The Arabic contribution to the Latin rationalist-fideist controversy began with the translation of Algazel's introduction to his double volume Maqasid al-falasifa and Tahafut al-falasifa by Gundissalinus' circle (see al-Ghazali). This introduction only survives in one manuscript, but was known to Roger Bacon. Maimonides' Dalalat al-ha'irin (Guide to the Perplexed), originally written in Arabic (see Maimonides), which was read by and was most likely translated in the circle of Frederick II, provided material for the debate; both Algazel's work and Averroes' Tahafut al-tahafut (Incoherence of the Incoherence), along with other texts, were used in the Arabic original by the Franciscan Ramón Llull, and in the polemical work Pugio fidei (The Dagger of Faith), written in 1278 by the Dominican Ramón Martí. The doctrines of the Mu'tazila and Ash'ariyya, and especially the dialectical theologians (mutakallimun) were reported in the Dalahat al-ha'irin and the Tahafut al-tahafut, and Averroes' 'large commentary' on the Physics included the ideas of Ibn Bajja as well as of the Greek philosophers Themistius, Alexander of Aphrodisias and John Philoponus.
If the edict promoted by Llull at the Church Council of Vienne in 1312, calling for chairs in Arabic to be set up in four universities and the Papal curia, had been put into effect, Arabic studies in Europe might have had a different history. As it is, the teaching of Arabic in the Dominican mission schools and the use of newly-translated Arabic philosophical works by Dominican preachers against the Cathar heresy may have contributed to the interest in Arabic authorities shown by the Dominican masters, Albert Magnus (see Albert the Great) and Thomas Aquinas.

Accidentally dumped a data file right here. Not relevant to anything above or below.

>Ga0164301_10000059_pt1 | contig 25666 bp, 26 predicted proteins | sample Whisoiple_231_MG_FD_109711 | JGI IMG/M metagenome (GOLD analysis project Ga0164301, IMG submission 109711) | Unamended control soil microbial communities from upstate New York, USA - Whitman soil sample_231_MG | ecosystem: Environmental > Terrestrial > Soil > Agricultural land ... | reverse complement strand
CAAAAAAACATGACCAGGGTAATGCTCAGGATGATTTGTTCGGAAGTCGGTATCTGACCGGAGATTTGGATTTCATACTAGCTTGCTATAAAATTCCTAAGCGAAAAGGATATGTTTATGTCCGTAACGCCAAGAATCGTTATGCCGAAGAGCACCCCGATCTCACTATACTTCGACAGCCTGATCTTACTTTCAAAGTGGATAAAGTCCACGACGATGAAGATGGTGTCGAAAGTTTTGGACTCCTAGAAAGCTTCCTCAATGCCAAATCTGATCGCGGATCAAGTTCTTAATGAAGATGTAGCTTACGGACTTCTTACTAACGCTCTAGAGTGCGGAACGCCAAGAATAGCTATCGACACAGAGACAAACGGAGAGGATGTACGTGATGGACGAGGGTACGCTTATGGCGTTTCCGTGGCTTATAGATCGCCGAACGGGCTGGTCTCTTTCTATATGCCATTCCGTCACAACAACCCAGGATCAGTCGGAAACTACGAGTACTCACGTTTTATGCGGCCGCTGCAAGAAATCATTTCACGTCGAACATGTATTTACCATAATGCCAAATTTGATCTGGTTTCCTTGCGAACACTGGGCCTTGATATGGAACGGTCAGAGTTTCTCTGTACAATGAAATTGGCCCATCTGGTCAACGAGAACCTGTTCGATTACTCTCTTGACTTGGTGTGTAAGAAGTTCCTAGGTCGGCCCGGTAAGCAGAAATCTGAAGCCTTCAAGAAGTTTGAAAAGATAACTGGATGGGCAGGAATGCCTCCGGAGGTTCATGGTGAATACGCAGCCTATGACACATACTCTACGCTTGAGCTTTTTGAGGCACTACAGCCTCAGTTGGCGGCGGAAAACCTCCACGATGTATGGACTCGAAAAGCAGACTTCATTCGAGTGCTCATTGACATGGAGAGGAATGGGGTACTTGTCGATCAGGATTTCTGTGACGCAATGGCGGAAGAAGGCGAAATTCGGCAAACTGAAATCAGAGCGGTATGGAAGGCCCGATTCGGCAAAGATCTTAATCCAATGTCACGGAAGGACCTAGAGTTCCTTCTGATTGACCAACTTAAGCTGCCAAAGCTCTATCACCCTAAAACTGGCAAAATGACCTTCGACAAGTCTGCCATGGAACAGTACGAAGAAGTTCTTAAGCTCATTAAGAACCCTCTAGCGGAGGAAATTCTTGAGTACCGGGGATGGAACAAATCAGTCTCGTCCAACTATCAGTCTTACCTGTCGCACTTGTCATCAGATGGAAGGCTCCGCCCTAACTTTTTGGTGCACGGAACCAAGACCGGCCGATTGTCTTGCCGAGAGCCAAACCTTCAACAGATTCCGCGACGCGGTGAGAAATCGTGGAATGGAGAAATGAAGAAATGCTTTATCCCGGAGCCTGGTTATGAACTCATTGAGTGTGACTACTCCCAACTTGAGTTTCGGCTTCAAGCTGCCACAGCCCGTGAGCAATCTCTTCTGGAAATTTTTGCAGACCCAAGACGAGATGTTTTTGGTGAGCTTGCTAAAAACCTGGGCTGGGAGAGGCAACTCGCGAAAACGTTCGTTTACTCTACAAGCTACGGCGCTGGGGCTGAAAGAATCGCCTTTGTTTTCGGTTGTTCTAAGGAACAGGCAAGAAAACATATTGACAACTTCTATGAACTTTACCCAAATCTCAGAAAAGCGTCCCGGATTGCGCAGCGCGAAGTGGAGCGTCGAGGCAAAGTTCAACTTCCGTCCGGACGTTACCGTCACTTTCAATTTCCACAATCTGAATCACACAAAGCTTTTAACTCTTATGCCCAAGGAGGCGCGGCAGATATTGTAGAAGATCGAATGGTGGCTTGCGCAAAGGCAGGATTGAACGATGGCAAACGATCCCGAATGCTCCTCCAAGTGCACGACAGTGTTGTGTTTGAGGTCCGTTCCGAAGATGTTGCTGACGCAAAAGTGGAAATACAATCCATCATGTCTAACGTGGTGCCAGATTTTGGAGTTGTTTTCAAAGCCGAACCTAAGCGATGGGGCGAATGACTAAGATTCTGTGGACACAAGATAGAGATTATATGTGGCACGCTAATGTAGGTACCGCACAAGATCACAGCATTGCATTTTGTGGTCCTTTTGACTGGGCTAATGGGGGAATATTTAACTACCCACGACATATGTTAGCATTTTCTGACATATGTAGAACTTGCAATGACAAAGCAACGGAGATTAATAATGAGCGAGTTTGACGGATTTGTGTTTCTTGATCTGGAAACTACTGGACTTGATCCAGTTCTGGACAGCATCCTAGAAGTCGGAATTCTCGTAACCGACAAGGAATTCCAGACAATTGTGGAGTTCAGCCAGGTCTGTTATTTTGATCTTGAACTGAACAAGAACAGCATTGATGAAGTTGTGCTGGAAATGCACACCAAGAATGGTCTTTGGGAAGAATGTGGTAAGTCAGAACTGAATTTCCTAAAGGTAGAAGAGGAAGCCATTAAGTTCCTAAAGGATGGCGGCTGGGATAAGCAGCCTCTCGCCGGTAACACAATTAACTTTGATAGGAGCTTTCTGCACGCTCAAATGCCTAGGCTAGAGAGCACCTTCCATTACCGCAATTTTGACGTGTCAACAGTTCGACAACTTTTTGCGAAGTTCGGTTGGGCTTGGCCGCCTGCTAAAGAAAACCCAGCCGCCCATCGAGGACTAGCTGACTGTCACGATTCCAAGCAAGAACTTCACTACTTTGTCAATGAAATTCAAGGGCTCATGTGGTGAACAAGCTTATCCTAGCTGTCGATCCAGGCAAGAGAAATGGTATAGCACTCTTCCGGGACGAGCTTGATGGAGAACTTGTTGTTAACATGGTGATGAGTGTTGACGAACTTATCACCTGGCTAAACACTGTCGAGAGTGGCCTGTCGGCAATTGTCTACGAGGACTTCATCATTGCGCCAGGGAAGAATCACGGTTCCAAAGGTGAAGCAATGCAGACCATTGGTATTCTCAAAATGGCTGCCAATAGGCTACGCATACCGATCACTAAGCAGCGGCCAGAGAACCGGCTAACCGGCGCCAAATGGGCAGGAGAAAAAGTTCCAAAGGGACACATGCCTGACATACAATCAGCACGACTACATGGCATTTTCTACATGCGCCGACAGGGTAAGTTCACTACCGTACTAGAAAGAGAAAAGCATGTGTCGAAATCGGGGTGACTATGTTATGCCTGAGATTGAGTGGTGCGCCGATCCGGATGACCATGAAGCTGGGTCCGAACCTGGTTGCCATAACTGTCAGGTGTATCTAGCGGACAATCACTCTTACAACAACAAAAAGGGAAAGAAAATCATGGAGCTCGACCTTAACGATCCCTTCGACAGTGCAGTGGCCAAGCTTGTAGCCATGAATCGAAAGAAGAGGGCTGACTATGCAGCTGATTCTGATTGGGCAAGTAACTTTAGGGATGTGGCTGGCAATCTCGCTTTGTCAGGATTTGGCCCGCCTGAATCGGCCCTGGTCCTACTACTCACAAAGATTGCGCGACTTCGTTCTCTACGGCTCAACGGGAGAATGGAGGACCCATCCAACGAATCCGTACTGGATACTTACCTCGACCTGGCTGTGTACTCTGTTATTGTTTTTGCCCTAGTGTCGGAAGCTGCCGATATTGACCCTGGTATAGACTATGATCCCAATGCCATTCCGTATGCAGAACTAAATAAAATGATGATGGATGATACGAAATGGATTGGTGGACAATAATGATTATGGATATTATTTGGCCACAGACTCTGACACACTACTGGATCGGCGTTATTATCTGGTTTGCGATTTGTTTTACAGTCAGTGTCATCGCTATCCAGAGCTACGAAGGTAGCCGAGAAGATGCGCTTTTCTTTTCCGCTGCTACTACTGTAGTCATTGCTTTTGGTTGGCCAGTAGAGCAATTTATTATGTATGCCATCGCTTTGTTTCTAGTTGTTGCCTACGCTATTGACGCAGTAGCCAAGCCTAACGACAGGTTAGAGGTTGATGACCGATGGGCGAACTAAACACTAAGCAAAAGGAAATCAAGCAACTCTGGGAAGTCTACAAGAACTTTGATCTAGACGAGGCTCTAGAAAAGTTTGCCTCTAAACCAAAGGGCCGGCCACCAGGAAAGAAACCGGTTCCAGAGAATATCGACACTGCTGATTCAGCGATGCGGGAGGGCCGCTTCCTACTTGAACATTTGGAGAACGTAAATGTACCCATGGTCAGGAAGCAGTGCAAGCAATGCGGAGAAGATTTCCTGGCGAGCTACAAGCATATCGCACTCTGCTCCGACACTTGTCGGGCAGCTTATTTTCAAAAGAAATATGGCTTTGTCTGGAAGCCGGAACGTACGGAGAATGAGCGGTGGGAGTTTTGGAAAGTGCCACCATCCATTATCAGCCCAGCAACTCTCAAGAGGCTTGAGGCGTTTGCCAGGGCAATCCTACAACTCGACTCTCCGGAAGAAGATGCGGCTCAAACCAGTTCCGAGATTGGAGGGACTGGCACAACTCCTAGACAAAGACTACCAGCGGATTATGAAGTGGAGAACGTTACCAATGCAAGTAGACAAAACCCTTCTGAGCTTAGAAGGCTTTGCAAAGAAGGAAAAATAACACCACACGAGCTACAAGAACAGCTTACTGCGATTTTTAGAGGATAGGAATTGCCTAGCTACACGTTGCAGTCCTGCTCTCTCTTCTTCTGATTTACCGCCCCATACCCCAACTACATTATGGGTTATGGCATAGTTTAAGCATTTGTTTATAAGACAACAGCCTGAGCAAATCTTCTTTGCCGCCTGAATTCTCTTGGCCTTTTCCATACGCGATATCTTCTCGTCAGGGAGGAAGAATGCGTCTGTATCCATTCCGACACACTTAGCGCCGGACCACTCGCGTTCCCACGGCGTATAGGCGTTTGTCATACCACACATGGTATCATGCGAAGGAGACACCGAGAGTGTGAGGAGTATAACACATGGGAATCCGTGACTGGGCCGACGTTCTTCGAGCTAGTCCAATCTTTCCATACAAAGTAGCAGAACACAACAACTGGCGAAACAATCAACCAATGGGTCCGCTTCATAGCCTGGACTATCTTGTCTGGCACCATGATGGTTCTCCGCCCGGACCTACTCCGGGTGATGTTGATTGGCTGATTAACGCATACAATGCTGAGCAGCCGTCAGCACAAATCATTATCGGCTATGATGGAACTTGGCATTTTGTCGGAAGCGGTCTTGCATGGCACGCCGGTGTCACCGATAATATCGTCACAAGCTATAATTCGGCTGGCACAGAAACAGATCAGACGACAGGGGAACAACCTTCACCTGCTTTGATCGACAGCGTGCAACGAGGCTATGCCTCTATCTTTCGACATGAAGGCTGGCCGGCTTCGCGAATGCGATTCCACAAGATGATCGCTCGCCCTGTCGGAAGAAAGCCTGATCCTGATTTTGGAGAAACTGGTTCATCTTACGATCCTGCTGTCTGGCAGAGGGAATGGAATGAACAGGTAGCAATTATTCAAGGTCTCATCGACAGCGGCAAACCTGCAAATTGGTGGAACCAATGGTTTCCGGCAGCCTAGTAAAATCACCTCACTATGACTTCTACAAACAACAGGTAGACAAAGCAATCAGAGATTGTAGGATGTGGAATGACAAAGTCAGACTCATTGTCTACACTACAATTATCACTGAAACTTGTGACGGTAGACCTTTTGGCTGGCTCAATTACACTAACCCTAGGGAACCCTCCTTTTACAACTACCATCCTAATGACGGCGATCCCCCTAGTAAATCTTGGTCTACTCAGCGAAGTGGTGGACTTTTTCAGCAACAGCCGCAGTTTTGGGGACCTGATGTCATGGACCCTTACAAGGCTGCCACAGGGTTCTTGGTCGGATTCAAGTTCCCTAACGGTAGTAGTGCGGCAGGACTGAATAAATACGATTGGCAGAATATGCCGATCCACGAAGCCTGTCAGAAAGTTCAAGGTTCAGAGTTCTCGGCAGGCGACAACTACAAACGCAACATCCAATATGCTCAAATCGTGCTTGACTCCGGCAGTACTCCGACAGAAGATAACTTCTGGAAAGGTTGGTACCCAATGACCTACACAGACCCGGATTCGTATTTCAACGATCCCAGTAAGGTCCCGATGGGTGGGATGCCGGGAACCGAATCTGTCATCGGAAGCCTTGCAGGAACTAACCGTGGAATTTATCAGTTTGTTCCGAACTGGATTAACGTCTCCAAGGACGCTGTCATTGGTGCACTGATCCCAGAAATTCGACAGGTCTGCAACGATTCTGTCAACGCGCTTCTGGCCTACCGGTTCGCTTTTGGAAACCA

Jewish scholars had often acted as interpreters of the Arabic texts for Christian translators or patrons. This practice continued in the fourteenth century when Calonymus ben Calonymus ben Meir translated Averroes' Tahafut al-tahafut from Arabic for Robert of Anjou, King of Naples. However, from the late thirteenth century onwards, most of the Latin translations of Arabic authors were made from Hebrew versions. When Jewish scholars in the West started to use Hebrew rather than Arabic as the language of learning, they began to translate a large number of Arabic philosophical texts into Hebrew. At least thirty-eight of Averroes' commentaries were translated into Hebrew; the earliest of these is the 'middle commentary' on De interpretatione, translated at the court of Frederick II by Jacob Anatoli at the same time as William of Luna translated it into Latin. Thereafter in the thirteenth and fourteenth centuries several scholars in the south of France, Catalonia and Italy, including Moses ibn Tibbon, Shem Tov Ibn Falaquera, Levi ben Gerson (see Gersonides) and Moses of Narbonne translated Averroes' commentaries and other works, and wrote 'super-commentaries' on them. It was to these Hebrew versions that humanist scholars turned in the late fifteenth century, just at the time when the works of Aristotle, Avicenna and Averroes were being set in print (see Humanism, renaissance).